M. P. REYES, M.D.; S. GANGULY, M.D.; M. FOWLER, M.D.; W. J. BROWN, Ph.D.; B. G. GATMAITAN, M.D.; C. FRIEDMAN, M.P.H.; A. M. LERNER, M.D.
In April 1976 the attack rate of chills and fever with or without falls in blood pressure increased in association with cardiac catheterizations. Fevers were associated with coronary angiography and right and left heart catheterizations. Blood cultures were negative, and reactions did not correlate with amounts of contrast materials infused or with procedures done by a single operator. Significant numbers of Acinetobacter calcoaceticus (var. anitratus) and a Pseudomonas species were cultured from hospital-reservoir distilled water when it was flushed through a catheter before gas sterilization. This same water after ethylene oxide sterilization contained 2 X 105 ng/mL of endotoxin by limulus lysate test and was positive by rabbit pyrogen test. When washed reusable cardiac catheters were sterilized daily or when disposable catheters were substituted, febrile reactions ended. Pyrogenic reactions in patients undergoing cardiac catheterizations corrrelated with emptying retained endotoxin with injected contrast material from reused washed-sterilized catheters.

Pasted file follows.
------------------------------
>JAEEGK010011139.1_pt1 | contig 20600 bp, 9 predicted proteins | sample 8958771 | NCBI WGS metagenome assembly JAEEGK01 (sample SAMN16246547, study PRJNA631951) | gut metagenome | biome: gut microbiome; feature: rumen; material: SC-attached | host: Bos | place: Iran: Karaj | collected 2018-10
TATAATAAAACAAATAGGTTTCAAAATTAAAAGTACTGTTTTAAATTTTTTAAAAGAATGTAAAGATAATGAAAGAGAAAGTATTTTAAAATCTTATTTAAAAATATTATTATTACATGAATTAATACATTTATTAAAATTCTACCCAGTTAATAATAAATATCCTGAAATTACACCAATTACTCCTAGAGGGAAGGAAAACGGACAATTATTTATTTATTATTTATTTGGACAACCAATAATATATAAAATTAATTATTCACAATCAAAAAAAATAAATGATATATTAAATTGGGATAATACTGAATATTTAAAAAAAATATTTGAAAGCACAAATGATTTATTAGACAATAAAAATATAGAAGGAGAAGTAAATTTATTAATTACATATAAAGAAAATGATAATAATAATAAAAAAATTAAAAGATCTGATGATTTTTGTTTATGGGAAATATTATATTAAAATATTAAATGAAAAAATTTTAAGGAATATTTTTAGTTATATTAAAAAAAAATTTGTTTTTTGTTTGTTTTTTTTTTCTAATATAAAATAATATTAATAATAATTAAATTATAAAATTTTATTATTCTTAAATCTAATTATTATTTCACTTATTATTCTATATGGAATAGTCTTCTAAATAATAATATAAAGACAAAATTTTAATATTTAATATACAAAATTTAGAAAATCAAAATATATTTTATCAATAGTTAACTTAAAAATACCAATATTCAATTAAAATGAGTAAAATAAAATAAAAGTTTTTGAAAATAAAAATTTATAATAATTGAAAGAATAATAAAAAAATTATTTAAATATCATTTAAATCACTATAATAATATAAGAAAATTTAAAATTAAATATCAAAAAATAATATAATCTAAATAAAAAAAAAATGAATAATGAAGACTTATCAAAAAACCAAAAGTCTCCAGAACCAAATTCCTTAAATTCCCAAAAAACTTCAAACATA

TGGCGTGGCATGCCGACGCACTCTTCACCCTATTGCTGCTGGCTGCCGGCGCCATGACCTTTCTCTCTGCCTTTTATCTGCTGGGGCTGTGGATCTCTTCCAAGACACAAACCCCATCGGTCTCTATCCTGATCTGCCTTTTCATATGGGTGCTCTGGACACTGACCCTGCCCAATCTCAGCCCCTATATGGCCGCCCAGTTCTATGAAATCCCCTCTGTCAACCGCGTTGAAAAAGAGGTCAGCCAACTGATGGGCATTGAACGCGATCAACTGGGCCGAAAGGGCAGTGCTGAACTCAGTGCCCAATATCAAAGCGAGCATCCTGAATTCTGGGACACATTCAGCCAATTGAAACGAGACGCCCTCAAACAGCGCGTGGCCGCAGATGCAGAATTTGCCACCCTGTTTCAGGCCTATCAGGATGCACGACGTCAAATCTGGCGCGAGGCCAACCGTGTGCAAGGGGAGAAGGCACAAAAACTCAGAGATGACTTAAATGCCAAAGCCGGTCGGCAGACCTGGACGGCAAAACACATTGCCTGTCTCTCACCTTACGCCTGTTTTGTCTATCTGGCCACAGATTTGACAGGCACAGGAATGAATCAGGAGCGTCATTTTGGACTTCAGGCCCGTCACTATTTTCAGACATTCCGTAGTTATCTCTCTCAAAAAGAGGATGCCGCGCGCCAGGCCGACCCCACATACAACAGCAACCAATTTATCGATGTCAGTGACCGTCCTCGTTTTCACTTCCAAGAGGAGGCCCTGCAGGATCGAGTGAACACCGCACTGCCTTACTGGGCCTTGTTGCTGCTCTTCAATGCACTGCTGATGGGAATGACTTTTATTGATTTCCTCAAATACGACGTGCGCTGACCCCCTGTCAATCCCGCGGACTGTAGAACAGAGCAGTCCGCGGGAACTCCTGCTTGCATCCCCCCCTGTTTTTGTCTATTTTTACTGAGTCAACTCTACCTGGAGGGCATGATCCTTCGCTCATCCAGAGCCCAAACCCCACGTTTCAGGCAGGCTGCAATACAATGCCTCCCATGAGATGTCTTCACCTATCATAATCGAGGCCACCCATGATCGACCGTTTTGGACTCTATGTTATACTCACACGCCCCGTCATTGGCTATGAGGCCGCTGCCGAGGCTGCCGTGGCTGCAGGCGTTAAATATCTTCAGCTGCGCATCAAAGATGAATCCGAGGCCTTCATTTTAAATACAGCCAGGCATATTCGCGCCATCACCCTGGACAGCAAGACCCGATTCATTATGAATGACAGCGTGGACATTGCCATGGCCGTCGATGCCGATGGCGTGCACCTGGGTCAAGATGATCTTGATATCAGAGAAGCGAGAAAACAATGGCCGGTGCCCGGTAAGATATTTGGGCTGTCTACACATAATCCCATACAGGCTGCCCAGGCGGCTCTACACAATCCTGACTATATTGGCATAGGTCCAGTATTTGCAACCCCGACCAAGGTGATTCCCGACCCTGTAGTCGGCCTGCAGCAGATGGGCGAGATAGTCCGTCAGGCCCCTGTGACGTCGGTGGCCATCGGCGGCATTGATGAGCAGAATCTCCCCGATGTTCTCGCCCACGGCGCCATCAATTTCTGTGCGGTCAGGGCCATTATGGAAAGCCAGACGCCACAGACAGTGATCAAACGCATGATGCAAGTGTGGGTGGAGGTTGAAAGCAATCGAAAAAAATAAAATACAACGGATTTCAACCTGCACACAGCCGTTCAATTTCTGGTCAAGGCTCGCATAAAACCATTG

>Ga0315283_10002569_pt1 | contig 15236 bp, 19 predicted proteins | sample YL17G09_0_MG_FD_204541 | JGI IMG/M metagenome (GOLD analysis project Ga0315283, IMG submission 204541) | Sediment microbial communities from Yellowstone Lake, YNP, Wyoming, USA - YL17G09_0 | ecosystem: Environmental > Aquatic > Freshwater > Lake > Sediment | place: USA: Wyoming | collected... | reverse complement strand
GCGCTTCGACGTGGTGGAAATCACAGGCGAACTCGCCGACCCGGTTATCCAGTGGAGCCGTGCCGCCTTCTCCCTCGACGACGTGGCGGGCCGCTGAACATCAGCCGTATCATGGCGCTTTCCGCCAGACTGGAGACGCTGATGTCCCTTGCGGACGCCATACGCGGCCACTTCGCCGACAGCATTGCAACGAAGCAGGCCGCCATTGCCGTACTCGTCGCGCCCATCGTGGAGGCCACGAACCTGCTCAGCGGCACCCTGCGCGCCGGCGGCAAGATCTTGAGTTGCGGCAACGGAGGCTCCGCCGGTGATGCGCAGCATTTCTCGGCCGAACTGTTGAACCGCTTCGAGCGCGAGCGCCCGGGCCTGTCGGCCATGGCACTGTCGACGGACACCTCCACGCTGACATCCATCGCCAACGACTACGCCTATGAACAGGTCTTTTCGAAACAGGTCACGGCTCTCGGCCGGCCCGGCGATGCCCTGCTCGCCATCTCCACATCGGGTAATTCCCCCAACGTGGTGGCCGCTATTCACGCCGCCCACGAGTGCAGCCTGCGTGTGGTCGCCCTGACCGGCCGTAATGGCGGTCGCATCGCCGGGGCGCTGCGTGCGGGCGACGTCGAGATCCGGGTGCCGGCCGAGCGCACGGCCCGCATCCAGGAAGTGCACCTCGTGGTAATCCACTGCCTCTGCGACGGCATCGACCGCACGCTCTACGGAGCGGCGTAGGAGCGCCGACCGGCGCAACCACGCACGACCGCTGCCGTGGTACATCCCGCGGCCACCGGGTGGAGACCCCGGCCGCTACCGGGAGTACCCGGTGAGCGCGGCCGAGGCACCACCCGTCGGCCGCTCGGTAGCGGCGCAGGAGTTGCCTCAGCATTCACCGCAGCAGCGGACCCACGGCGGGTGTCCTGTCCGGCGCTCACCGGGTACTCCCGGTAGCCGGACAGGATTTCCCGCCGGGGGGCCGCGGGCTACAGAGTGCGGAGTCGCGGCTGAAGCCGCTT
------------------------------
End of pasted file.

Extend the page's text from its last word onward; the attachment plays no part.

REYES MP, GANGULY S, FOWLER M, et al. Pyrogenic Reactions After Inadvertent Infusion of Endotoxin During Cardiac Catheterizations. Ann Intern Med. 1980;93:32–35. doi: 10.7326/0003-4819-93-1-32
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Published: Ann Intern Med. 1980;93(1_Part_1):32-35.
Cardiac Diagnosis and Imaging, Cardiology.
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